Fight Club Essay

776 words - 4 pages

Fight Club is not about winning or losing. Paul Palahniuk’s Fight Club is about the issues of masculinity in our modern capitalist society. It is a novel about men who resist conforming to what society defines as masculine. In our present day culture, men are presented with the ideal form of masculinity that they are expected to achieve such as being successful in the work place, going to the gym, and grooming yourself to look attractive. The unnamed narrator of the story undergoes an identity crisis, which is a result of capitalism; he struggles to find himself by going through various support groups before finally attending Fight Club. The consumer driven society has replaced the traditional values of masculinity, which creates conflicts and becomes the catalyst for Fight club: a place to re-masculinize through physical combat.
At first, the narrator conforms to the uneventful and dull capitalist society. He fines success in his work at an automobile manufacture, has obtained a large portion of his Ikea catalog, and has an expansive wardrobe. He is defined by his possessions and has no identity outside his furniture, which he remarks, “I wasn’t the only slave of my nesting instincts” (Palahniuk, 43) and “I am stupid, and all I do is want and need things.” (Palahniuk, 146) For the narrator, there is no fine line between the consumer [narrator] and the product. His life at the moment is a cycle of earning a wage, purchasing products, and representing himself through his purchases. “When objects and persons exist as equivalent to the same system, one loses the idea of other, and with it, any conception of self or privacy.” (Article, 2) The narrator loses sight of his own identity; he has all these material goods, but lacks the qualities of a manly life.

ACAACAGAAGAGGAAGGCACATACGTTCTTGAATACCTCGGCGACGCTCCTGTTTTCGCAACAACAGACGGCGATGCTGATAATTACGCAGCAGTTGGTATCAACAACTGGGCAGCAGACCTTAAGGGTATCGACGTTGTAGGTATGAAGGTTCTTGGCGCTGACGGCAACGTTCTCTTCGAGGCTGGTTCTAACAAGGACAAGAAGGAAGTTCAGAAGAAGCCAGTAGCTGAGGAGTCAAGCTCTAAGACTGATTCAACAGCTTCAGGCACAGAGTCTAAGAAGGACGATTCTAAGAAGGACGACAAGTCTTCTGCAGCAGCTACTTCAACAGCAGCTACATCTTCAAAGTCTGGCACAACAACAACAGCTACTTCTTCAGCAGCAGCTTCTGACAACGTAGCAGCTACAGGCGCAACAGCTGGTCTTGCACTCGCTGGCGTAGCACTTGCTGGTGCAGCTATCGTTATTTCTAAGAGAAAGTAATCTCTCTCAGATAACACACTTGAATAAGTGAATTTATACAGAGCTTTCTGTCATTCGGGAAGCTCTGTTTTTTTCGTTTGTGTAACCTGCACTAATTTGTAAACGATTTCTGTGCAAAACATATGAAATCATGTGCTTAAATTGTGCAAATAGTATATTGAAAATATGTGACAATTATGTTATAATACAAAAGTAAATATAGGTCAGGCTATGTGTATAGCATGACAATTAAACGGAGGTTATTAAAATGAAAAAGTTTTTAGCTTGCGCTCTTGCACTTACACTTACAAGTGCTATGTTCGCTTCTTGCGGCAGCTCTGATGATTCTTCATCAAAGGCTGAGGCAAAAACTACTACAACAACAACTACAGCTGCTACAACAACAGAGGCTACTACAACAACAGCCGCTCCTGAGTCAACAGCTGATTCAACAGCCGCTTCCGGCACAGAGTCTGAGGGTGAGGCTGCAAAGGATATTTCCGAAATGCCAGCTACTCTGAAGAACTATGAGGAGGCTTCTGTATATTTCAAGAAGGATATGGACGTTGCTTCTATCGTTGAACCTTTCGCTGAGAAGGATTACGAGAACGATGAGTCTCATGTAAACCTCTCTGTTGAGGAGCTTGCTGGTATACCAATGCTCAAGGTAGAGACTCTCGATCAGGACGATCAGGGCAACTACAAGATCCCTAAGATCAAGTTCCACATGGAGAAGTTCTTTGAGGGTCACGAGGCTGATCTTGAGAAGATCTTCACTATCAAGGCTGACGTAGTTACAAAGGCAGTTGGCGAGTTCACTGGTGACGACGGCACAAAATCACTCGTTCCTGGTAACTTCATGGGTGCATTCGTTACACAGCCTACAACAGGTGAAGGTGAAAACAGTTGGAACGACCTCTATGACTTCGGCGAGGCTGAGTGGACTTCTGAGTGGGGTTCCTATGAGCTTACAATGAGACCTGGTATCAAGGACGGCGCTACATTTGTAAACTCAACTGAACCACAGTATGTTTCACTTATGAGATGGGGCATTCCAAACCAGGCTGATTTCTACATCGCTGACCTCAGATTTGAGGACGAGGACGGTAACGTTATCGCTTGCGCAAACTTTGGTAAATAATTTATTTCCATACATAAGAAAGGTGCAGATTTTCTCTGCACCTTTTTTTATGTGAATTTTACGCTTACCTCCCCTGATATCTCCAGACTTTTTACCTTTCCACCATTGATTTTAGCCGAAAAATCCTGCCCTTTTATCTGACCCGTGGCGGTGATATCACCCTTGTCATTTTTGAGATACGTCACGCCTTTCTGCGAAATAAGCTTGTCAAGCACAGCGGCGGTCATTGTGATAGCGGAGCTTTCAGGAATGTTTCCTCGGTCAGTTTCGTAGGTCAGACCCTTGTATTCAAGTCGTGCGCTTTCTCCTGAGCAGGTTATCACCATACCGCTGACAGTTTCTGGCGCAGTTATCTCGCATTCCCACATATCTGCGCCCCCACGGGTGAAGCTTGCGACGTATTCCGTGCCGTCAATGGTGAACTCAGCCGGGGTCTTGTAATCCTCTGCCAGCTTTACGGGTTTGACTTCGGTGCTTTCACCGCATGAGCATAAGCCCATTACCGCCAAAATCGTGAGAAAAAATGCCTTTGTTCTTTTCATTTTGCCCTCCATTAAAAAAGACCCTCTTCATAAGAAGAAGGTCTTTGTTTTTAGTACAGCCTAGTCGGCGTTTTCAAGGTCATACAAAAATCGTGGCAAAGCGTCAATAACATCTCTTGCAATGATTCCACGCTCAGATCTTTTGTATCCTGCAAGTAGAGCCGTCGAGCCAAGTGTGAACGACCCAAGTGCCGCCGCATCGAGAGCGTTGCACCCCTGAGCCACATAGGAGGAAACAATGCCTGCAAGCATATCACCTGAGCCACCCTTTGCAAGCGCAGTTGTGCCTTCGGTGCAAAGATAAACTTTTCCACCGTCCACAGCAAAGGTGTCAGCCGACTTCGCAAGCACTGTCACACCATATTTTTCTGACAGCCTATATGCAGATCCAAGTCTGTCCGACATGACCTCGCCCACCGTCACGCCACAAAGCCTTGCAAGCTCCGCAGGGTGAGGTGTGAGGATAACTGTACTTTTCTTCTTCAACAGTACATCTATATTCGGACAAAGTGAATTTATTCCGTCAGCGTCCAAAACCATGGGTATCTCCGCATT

It is only after the explosion of his apartment that he moves in with his friend, Tyler, which things begin to change. Tyler was quite the opposite of the narrator: he lives in an old abandon house and does whatever he wants. Tyler is the one who introduces the narrator to Fight Club where he realizes that life under capitalism is unbearable and alienating. After Tyler and him get into their first fight, he goes through a form of “masculine renaissance.” Fight Club...

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